Do you want the most powerful gaming laptop money can buy? Do you also have a spare $5,000 just lying around? Look no further than the MSI GT83VR 7RF Titan SLI, a monster gaming laptop with dual GeForce GTX 1080s inside. This is, quite simply, the most powerful gaming laptop we've tested at TechSpot.

The GPU configuration is obviously the most impressive part of the GT83VR, but you'll also be getting a top-end Core i7-7920HQ processor, 64GB of DDR4 memory, and a dual SSD solution in RAID 0. In every facet of this laptop's hardware you'll be getting faster, more expensive components than a typical gaming machine.

To fit in such powerful hardware, the MSI GT83VR is massive. Not only does this machine include an 18.4-inch display, it's also 5.5kg heavy (12.1 pounds) and up to 69mm thick at its thickest. This is without factoring in the two enormous 330-watt power bricks that are required to power it. Sure, there is technically a battery in the GT83VR, but if you want to use it for more than an hour, lugging around the power bricks is a must.

So the GT83VR isn't a particularly portable laptop, but that isn't a problem. This machine will be sitting on a desk for most of its life, only moving from place to place when absolutely necessary. The good news is that an equivalent desktop PC with this sort of hardware inside will be even larger and more cumbersome, so if you are planning on transporting some sort of gaming machine from time to time, it might make more sense to purchase a laptop like the GT83VR.

Enormous vents on the sides and rear of the GT83VR exhaust air that's sucked in through the base, cooling both GPUs and the CPU with reasonable efficiency. The sheer volume of metal heatsinks and heatpipes contributes to the GT83VR's heft, although these coolers are necessary for gaming without throttling.

A second key feature is the large, space-consuming mechanical keyboard. Featuring Cherry MX RGB Speed Silver keyswitches, the mechanical keyboard on the GT83VR is unlike any other laptop keyboard I've used. The clicky tactile feedback, excellent responsiveness, and class-leading travel distance of this keyboard are essentially equivalent to my desktop PC's mechanical keyboard, providing an experience that's just as good. You won't get this from many other (if any) gaming laptops.

As each key is RGB-illuminated, the GT83VR's keyboard is fully customizable through the included SteelSeries software utility. There are a range of cool preset effects to choose from, or you can customize the color of each individual key to your liking. Through different profiles, you could illuminate just the necessary keys for the game you're playing, for example. And of course, RGB is all the rage these days, so it's great to see its inclusion on this laptop as well.

The keyboard is raised more than a traditional desktop keyboard, and there's no wrist wrest, so it's not the most comfortable keyboard for long periods of typing. However, I didn't have any issues using the keyboard for lengthy gaming sessions, and that's the primary focus of this monster laptop.

Going in this review, I was concerned about the odd position of the trackpad - a byproduct of the mechanical keyboard's inclusion. As it turns out, while its position is certainly unorthodox, it's not horrible to use; in fact after a couple of days getting used to it, the trackpad is perfectly fine for navigating the operating system.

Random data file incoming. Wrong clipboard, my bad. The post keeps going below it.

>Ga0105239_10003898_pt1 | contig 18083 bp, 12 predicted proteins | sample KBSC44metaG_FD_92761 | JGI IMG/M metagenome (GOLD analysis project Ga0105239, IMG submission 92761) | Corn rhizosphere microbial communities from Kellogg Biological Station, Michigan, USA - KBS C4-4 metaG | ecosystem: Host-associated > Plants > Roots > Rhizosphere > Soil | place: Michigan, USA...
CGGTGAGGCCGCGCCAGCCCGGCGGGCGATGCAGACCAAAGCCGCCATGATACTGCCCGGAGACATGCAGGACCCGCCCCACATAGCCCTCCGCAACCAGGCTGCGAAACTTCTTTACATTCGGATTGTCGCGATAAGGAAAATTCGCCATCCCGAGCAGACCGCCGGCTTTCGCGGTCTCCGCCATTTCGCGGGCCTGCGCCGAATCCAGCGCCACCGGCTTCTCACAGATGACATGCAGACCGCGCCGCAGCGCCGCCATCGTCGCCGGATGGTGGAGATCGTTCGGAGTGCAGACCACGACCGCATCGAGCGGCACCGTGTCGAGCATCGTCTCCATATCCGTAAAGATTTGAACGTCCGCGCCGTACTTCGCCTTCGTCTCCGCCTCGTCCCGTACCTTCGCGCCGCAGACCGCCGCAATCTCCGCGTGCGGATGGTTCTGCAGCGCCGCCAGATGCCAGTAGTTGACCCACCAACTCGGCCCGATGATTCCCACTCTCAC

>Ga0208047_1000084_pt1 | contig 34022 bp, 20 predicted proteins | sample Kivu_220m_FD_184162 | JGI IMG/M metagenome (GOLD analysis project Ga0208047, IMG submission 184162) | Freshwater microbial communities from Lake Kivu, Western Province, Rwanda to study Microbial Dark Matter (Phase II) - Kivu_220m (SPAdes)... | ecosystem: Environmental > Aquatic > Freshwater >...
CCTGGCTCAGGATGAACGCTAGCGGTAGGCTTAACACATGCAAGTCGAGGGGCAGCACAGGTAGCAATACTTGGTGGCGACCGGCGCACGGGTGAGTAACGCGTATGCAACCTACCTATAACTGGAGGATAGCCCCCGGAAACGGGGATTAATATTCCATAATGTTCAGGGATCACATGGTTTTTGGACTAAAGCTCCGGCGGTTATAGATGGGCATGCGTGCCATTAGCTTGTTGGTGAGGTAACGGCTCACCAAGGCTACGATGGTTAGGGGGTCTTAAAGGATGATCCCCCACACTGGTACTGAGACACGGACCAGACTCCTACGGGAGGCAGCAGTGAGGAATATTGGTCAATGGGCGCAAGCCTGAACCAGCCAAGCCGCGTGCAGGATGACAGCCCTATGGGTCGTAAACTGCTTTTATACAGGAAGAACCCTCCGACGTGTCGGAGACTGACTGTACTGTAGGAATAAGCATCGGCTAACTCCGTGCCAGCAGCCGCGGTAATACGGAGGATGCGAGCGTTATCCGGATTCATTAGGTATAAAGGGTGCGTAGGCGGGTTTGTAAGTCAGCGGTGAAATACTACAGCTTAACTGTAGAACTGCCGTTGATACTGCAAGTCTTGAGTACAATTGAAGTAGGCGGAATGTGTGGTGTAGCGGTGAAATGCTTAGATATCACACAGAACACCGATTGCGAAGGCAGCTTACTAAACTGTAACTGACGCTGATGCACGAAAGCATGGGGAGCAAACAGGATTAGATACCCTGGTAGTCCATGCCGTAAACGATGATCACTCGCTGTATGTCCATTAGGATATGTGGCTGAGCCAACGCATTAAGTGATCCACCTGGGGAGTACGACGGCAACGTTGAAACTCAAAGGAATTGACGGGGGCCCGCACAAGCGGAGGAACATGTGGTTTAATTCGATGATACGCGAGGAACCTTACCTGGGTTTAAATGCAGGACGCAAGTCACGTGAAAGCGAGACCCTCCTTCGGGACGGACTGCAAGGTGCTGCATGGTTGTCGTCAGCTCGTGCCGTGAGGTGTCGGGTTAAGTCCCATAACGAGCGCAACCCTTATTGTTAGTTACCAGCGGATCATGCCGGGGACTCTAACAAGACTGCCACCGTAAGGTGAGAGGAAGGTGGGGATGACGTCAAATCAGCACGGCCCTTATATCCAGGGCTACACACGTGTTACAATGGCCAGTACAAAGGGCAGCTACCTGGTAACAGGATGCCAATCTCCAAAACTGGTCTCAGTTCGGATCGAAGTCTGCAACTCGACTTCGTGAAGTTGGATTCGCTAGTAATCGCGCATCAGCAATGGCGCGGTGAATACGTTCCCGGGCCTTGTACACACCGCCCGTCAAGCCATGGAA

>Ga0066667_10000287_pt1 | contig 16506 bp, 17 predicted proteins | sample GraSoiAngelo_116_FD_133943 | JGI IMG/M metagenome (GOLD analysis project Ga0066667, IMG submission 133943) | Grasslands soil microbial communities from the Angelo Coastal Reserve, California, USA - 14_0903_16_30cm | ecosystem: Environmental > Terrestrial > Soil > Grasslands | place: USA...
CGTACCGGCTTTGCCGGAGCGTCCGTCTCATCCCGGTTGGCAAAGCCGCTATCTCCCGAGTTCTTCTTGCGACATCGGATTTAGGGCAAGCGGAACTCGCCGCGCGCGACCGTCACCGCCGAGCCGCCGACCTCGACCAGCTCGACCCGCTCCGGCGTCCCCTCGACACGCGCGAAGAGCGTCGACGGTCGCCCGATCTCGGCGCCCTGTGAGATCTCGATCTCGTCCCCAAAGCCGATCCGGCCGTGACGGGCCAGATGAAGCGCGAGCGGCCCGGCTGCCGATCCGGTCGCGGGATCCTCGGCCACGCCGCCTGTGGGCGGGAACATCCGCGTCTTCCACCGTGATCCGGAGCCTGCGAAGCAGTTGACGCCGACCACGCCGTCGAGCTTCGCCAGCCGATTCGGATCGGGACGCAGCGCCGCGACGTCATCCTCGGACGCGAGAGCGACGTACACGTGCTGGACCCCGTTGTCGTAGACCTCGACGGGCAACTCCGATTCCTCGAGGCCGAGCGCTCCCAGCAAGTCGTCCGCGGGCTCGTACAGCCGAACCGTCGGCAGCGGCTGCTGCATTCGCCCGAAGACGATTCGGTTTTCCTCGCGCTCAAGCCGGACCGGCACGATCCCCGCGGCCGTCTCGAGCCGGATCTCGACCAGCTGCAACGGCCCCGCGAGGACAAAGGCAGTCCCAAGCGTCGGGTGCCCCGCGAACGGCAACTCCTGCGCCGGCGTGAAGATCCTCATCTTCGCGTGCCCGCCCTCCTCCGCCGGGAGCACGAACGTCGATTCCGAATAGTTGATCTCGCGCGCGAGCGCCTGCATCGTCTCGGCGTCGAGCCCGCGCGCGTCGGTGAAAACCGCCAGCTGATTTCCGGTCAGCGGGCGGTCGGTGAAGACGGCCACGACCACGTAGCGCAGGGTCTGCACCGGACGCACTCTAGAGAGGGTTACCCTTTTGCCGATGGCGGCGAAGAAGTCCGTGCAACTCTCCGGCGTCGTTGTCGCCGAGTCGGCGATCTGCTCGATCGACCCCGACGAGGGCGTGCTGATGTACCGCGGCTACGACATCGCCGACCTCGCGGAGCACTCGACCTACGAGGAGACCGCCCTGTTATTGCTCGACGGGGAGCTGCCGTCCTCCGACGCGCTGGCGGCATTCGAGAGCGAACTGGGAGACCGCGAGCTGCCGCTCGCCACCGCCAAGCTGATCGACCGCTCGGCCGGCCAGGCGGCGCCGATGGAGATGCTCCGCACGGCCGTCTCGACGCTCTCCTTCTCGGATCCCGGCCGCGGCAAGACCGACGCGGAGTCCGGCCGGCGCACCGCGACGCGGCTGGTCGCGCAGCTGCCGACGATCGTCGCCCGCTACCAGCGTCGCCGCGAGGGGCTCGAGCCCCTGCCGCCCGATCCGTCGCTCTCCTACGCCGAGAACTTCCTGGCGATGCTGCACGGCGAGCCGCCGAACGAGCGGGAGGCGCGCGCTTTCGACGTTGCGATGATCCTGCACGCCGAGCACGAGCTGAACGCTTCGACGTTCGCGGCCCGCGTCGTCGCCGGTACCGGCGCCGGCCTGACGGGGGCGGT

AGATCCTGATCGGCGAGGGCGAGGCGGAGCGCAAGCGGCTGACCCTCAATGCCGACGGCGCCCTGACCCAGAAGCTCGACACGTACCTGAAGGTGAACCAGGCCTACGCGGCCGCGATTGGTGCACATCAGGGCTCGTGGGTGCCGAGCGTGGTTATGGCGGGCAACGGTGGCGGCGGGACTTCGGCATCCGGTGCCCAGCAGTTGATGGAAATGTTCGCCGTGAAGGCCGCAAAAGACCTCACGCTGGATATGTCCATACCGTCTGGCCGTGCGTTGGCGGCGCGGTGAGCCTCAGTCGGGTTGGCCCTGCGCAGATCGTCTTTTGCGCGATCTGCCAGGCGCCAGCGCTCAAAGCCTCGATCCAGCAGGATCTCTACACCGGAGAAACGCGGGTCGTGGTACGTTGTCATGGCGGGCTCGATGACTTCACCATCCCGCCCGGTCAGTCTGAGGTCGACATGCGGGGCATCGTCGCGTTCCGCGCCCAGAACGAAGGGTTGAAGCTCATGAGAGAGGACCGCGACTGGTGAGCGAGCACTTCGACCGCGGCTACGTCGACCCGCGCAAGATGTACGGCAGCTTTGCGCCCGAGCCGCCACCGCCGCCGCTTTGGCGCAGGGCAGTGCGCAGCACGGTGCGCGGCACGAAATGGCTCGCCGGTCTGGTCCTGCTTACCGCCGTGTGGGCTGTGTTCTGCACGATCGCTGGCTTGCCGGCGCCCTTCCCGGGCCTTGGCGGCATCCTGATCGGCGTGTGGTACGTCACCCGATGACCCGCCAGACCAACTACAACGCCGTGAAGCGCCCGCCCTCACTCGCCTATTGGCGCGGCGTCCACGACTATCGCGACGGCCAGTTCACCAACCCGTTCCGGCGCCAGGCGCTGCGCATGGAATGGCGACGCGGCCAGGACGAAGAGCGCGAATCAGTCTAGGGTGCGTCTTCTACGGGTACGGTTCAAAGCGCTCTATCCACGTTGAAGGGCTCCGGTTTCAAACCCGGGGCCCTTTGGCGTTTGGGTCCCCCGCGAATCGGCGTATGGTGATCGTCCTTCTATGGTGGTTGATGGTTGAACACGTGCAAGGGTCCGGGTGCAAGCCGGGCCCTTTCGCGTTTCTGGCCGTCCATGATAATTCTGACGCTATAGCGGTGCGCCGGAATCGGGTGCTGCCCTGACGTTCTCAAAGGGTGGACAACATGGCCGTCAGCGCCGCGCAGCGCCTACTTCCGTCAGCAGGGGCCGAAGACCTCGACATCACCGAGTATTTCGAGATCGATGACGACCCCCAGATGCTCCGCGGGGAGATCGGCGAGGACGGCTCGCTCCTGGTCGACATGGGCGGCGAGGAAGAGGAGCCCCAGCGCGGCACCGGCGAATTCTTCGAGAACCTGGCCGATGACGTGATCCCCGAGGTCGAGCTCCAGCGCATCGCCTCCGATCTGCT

The secondary function of this trackpad, which allows it to be used as a touchscreen-like numpad, is not as impressive. Trying to perform calculations or do any sort of serious work on a touch interface is poor compared to the experience provided by the mechanical keyboard right next to it. And for gaming, you'll still want to plug in an external mouse.

With so much space around the sides of the GT83VR, MSI has included an impressive selection of ports. You get five USB 3.0 Type-A ports (three on the left, two on the right) plus two 3.5mm audio jacks, a SPDIF optical audio port, a hi-fi audio port, and an SD card reader. On the rear is Ethernet, HDMI 2.0, mini-DisplayPort, and Thunderbolt 3. There's even a Blu-ray drive included in this laptop for those that still use discs.

The speaker system included in the GT83VR consists of four 3W tweeters and a 3W woofer. There's more depth to the audio provided by this laptop than many other gaming laptops, but it's still not particularly amazing, mostly due to pronounced mid-tones. With such a great range of ports to hook up external speakers, this is what you should stick to.

The strangest aspect of the GT83VR is the display. It's an 18.4-inch 1080p IPS LCD with a refresh rate of just 60 Hz. This is a laptop with two GTX 1080s in SLI inside, which is more than enough to comfortably play modern games at 1080p 60 FPS. The hardware in this laptop is more suited to a high-refresh 1080p display, something at or above 120 Hz; or alternatively something higher resolution.

MSI could have easily included a 4K panel in the GT83VR to show off the power of its dual-GPU configuration. G-Sync would have been a cherry on the top, but there's no variable refresh here either.

I suppose the reasoning for this display choice is MSI figures many people will be plugging in a larger external monitor for gaming. When you're spending so much money on a laptop, it'd be a waste to game on just an 18.4-inch display, however the portability factor would be directly impacted by such a choice. Granted, plugging in a 3440 x 1440 ultrawide monitor or something 4K would really make the dual GTX 1080s shine.

The display itself is reasonable quality, with good peak brightness (329 nits) and good, though not outstanding color accuracy in its sRGB mode. The contrast ratio here is a little low for my liking, at just 710:1, however viewing angles are very solid. You probably wouldn't want to do creative work on the GT83VR's display, but it looks and works nice for gaming.